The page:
March 30, 1962
We had our first interview with Dr. Carr, a tall, balding man with a grave manner. I encouraged Ed to do most of the talking because he had to leave before the hour was up. He gave the doctor a resume of our recent problems with Vonnie and evoked her personality much better than I could have.
Dr. Carr asked us if there was any disharmony between us that might explain our daughter’s non-conformist behavior. He obviously felt he had a one-sided picture of the situation, depicting Vonnie as unaccountably difficult and ourselves as loving and conscientious—albeit confused—parents.
Ed replied that Vonnie had been brought up in an atmosphere of affection, that he and I are happy and compatible, and that he is sure Vonnie herself would say her home life has been a happy one.
“Well, I hope you will keep an open mind,” Dr. Carr said soberly. “It is hard to get at the root of these problems if everyone isn’t completely frank.”
I can’t help resenting the implication that Ed and I must be to blame for Vonnie’s adolescent high jinks. We wanted four children and we’re glad we have them and we love every one of them, but if we had stopped with two, no one would now be pointing a finger at us and saying, “Now, keep an open mind about this. Somehow, somewhere, you two must have warped your daughter’s personality. She wasn’t born that way.”
Vonnie and I were very close until she reached That Age. Then we began to lose contact. For a while Kathie was able to take my place; Vonnie confided in her sister and often told me how understanding she was. But gradually she turned away from Kathie, too. The heart-to-heart talks were dismissed as “lectures.” Is her change in attitude Kathie's fault? She is the same loving, understanding older sister she always was. We are the same loving parents. It is the child who changes.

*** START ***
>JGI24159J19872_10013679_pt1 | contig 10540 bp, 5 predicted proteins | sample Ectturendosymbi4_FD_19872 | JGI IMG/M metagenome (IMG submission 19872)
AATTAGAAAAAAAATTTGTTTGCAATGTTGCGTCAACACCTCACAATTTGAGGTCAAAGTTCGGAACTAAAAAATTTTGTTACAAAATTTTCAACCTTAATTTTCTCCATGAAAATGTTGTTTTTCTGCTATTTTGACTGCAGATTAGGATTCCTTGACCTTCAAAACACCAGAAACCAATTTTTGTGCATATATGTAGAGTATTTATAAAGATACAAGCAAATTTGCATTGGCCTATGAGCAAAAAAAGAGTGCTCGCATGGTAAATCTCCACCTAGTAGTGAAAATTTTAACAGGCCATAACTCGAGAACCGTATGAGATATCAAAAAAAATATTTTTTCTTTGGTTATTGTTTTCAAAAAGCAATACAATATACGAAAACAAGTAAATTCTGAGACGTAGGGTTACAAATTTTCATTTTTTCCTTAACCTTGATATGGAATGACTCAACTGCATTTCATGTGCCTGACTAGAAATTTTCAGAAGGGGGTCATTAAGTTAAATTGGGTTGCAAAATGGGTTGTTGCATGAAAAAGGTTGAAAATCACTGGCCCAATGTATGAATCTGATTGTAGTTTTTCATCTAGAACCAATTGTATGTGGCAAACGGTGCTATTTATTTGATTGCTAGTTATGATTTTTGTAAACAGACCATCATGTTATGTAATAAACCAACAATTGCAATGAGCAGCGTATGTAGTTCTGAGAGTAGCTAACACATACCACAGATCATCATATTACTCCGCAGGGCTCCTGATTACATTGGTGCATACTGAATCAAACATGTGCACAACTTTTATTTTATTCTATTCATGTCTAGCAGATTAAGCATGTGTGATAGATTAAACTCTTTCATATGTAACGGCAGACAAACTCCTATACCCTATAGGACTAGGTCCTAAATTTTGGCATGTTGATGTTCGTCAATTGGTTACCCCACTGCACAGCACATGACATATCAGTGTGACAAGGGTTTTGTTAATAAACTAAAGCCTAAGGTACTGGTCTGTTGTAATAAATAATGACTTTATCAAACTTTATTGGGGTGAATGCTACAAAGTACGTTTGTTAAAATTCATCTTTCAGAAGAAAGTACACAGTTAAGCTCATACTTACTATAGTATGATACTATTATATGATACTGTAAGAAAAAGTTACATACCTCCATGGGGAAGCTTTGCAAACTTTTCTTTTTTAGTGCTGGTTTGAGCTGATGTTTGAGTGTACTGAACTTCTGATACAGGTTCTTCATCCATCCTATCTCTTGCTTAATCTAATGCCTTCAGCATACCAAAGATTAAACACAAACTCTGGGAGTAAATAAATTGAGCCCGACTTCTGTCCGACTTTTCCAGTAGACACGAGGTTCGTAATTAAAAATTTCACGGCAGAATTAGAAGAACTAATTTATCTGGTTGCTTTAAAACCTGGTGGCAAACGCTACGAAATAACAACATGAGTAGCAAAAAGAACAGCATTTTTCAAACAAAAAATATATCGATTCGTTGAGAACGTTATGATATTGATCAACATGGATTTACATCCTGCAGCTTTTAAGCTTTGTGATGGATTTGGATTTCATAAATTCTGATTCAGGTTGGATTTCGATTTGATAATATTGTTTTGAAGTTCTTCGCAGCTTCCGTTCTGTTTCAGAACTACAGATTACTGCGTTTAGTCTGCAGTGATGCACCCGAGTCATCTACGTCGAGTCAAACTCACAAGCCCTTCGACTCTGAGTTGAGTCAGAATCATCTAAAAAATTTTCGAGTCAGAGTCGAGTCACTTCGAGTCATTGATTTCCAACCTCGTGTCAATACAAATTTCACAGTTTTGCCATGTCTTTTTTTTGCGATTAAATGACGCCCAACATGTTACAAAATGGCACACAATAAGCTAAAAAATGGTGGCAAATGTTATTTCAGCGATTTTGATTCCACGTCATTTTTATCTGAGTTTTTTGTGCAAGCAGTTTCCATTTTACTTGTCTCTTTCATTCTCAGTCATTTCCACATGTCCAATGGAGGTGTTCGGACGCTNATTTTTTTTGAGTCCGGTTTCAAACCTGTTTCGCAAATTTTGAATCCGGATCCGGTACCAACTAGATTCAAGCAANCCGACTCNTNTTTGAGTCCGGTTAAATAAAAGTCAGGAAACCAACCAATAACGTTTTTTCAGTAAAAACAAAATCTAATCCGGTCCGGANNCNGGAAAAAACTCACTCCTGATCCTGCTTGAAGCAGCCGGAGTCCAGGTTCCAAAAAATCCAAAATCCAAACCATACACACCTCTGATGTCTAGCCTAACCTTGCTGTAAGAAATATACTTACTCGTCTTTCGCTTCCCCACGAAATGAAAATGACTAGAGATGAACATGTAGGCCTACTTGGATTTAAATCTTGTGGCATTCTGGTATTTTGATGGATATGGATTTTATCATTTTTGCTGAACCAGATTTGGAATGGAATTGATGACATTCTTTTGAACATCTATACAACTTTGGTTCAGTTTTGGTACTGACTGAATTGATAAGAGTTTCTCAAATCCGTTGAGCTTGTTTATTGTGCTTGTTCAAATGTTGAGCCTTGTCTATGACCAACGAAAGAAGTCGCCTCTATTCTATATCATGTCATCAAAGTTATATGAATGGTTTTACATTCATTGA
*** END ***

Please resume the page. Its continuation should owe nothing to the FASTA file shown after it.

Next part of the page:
I wonder if there is such a thing as a psychiatrist who specializes in misunderstood parents, a warm, sympathetic type who would look at me kindly and say: “Now Babsie, old dear, let’s see if we can find the causes underlying your behavior of late. Did you know that your husband is worried about you, your mother is worried about you, and even your children are beginning to wonder a little?
“Lie down, loosen your strait jacket, and—no, I’m not afraid of you, my dear. I’ve dealt with hundreds and hundreds of cases like yours and haven’t had to use this revolver more than once or twice.
“You see, dear girl, there has to be a reason for these things you’ve been doing. People don’t go around slapping babies in the face for no reason, especially babies they don’t even know. Behind these aggressive drives there is always a basic cause. Tell me frankly about your home life, my dear. Don’t hesitate to speak candidly; I can assure you that everything you say will be kept in strictest confidence.
“You say you have a very happy home life? Tut, tut, you must be more cooperative than that. Think back while I ask you a few simple questions that may help to refresh your memory. Did your children ever quarrel? Did the sound of their voices raised in anger ever dismay you? Did you sometimes think they were too bossy? Did they refuse to listen to your troubles? Did they expect you to do things their way all the time? When you asked them to go places with you, did you feel rejected when they turned you down? Did they treat the things you valued, such as your furniture, with no respect, and then display outrage if you so much as dusted their collection of crabs? Did they have a tendency to remember all the bad things you did and forget the good things?
“Now you see, Babs, just as I thought, there were reasons for this eccentric hobby of yours. You have given yeses to every one of my questions. You poor dear, what you need is someone you can confide in, someone who understands and sympathizes. What’s that? Why, of course you may call me Godwin—they generally call me God, for short. No, I’m not married, my dear, do you think I am crazy? Why Babs! Barbara! Mrs. Malley! Your transference is getting out of bounds! Oh, nurse! Help!”